On May 23, MassRoots received word that its application to list on the NASDAQ had been denied. It is understood that MassRoots’ application was “denied by the exchange on the grounds that MassRoots may be deemed to be aiding and abetting the distribution of an illegal substance“.
For those of you not familiar with MassRoots, the company is “one of the largest and most active social networks for the cannabis community with 6255,000 users.” As the FaceBook of cannabis, MassRoots does not ‘touch’ actual cannabis.
While there are a number of cannabis related biotech issuers listed on the NASDAQ, the exchange seemed to make it clear that; “as long as marijuana is federally illegal, neither NASDAQ or the New York Stock Exchange is going to list a company related to recreational marijuana.” Or it was clear, until Microsoft, one of the largest companies listed on the NASDAQ, announced Thursday that they were entering the cannabis business!
Microsoft is teaming up with Kind Financial to “acquire government-facing contracts for seed to sale tracking“. Seed to sale technology is designed to track cannabis from cultivation (seed) to final purchase by the end user (sale).
This news obviously doesn’t make Microsoft a “marijuana company” but it certainly puts it into the cannabis business. For an exchange concerned about “aiding and abetting the distribution of an illegal substance”, I would say having one of its largest issuers tracking the cultivation, harvest, production, and sale of cannabis may be considered aiding and abetting.
As of now, MassRoots is appealing the NASDAQ’s decision and has requested a written explanation of the denial.The National Cannabis Industry Association and ArcView Group also submitted a pretty interesting “Statement of Support of MassRoots’ Appeal” to NASDAQ.
In the written appeal, NCIA and ArcView point out that the standard of aiding and abetting the distribution of an illegal substance is very vague. They go on to ask;
Is every power company that provides electricity to marijuana cultivation operations aiding and abetting? What about Google that shows people where to buy marijuana? Is Facebook liable for the tens of thousands of illegal drug transactions that likely occur over its network on a regular basis? The Denver Post and New York Times have publicly accepted advertising dollars from the cannabis industry – are the owners of those publications also banned from listing on Nasdaq? Several local and national banks traded on national exchanges have accepted regulated cannabis businesses as clients and conduct marijuana-related transactions on their behalf, could those banks also be perceived as aiding and abetting?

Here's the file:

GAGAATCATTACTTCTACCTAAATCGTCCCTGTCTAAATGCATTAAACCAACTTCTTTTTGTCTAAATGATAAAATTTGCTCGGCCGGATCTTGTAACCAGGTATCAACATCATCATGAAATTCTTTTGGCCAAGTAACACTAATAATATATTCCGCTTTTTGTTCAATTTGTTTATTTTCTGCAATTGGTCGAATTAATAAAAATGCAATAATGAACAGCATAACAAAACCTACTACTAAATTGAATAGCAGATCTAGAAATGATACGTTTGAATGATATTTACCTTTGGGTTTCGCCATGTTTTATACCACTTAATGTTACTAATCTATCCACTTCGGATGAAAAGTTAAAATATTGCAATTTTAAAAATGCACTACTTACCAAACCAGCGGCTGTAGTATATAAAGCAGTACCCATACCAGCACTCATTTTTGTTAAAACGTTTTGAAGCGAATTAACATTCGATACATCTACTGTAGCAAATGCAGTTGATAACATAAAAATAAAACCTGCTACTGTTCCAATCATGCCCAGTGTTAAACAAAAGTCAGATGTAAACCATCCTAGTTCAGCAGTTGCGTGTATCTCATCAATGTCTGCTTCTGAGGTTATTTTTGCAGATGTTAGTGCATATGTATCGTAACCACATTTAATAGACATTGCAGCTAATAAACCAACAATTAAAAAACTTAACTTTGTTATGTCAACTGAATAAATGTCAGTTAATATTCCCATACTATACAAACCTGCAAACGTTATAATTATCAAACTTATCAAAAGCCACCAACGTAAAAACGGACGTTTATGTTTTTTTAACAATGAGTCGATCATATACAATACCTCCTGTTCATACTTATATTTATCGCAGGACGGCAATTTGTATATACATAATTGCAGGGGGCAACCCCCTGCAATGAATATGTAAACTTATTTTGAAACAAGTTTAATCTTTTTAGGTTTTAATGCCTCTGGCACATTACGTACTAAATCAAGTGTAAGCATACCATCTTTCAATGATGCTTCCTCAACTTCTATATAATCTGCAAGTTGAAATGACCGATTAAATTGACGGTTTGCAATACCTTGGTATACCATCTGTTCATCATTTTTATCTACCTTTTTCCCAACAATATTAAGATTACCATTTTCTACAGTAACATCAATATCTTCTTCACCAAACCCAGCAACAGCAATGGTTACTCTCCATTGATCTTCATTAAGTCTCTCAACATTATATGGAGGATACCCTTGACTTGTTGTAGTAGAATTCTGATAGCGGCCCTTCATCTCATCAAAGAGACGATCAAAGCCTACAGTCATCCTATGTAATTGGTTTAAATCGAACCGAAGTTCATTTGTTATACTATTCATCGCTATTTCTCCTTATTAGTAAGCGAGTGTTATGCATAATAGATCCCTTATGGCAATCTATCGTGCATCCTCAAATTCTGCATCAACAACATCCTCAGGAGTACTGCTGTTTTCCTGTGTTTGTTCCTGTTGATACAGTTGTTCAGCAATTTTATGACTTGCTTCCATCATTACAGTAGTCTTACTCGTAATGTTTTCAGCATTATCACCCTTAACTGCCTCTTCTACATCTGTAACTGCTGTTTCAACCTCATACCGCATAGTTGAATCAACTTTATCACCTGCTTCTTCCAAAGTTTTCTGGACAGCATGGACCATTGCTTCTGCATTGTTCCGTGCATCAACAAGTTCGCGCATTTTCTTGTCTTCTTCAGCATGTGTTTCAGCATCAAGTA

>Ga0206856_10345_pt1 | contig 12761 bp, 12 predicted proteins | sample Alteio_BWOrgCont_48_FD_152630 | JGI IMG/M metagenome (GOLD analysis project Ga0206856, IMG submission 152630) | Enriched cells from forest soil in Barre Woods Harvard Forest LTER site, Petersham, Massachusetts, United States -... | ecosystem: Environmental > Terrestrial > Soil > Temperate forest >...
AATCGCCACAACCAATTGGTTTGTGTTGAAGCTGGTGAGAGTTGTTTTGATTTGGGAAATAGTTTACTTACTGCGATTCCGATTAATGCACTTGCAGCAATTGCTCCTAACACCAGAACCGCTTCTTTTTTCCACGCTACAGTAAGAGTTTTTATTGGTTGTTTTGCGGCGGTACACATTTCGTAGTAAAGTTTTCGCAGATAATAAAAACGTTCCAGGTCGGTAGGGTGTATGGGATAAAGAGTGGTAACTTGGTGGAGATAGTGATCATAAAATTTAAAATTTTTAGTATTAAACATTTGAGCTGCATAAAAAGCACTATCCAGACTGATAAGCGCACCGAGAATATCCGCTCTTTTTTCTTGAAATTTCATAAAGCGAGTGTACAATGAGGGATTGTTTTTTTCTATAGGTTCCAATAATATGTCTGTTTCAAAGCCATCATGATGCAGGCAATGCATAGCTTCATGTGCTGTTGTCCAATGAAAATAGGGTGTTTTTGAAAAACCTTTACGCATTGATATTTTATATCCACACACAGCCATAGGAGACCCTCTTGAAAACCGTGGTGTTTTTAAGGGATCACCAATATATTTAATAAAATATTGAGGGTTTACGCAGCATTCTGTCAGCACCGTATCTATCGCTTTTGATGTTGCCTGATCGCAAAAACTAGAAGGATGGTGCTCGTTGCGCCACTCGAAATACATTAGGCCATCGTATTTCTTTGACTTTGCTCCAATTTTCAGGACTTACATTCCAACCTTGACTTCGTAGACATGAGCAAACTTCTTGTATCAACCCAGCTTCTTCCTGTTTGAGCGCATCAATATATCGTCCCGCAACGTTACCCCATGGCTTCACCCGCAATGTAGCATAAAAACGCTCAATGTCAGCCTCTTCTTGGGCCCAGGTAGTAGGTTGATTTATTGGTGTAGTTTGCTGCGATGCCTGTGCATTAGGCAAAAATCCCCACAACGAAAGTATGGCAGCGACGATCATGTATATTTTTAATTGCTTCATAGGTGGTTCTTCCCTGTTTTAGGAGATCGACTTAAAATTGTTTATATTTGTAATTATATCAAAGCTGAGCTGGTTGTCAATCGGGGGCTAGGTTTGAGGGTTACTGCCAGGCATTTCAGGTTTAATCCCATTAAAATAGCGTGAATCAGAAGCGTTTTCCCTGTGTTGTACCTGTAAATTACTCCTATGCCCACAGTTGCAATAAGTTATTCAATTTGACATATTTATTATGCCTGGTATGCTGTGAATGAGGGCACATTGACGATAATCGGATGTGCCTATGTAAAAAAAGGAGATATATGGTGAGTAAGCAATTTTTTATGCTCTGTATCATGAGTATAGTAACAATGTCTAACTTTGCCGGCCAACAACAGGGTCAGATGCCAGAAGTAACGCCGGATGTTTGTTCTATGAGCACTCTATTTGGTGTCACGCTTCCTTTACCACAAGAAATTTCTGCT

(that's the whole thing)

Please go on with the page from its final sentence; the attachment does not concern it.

We probably won’t have a clear understanding of why MassRoots’ application was denied until we see the written response from the NASDAQ. It is also possible that MassRoots was denied for not meeting the NASDAQ listing requirements. In the meantime, cannabis companies looking to list their securities are welcome on the OTC Markets and Canadian Exchanges. I wonder if the NCIA will amend their letter to add tech giant Microsoft to its list of NASDAQ companies aiding and abetting the cannabis industry…
What do you think?
Will Microsoft’s new venture will help with MassRoots’ appeal? Is it unfair that NASDAQ is turning away tech startups in the cannabis space while allowing tech giants to remain listed and enter the industry? Feel free to share and comment.
Ben Kotch is a managing director and investment committee member at Acquis Capital, LLC, a private investment firm that specializes in acquisitions. He has extensive experience with both private and public companies. Ben graduated with an economics degree from Bentley University where he concentrated in entrepreneurship and law.
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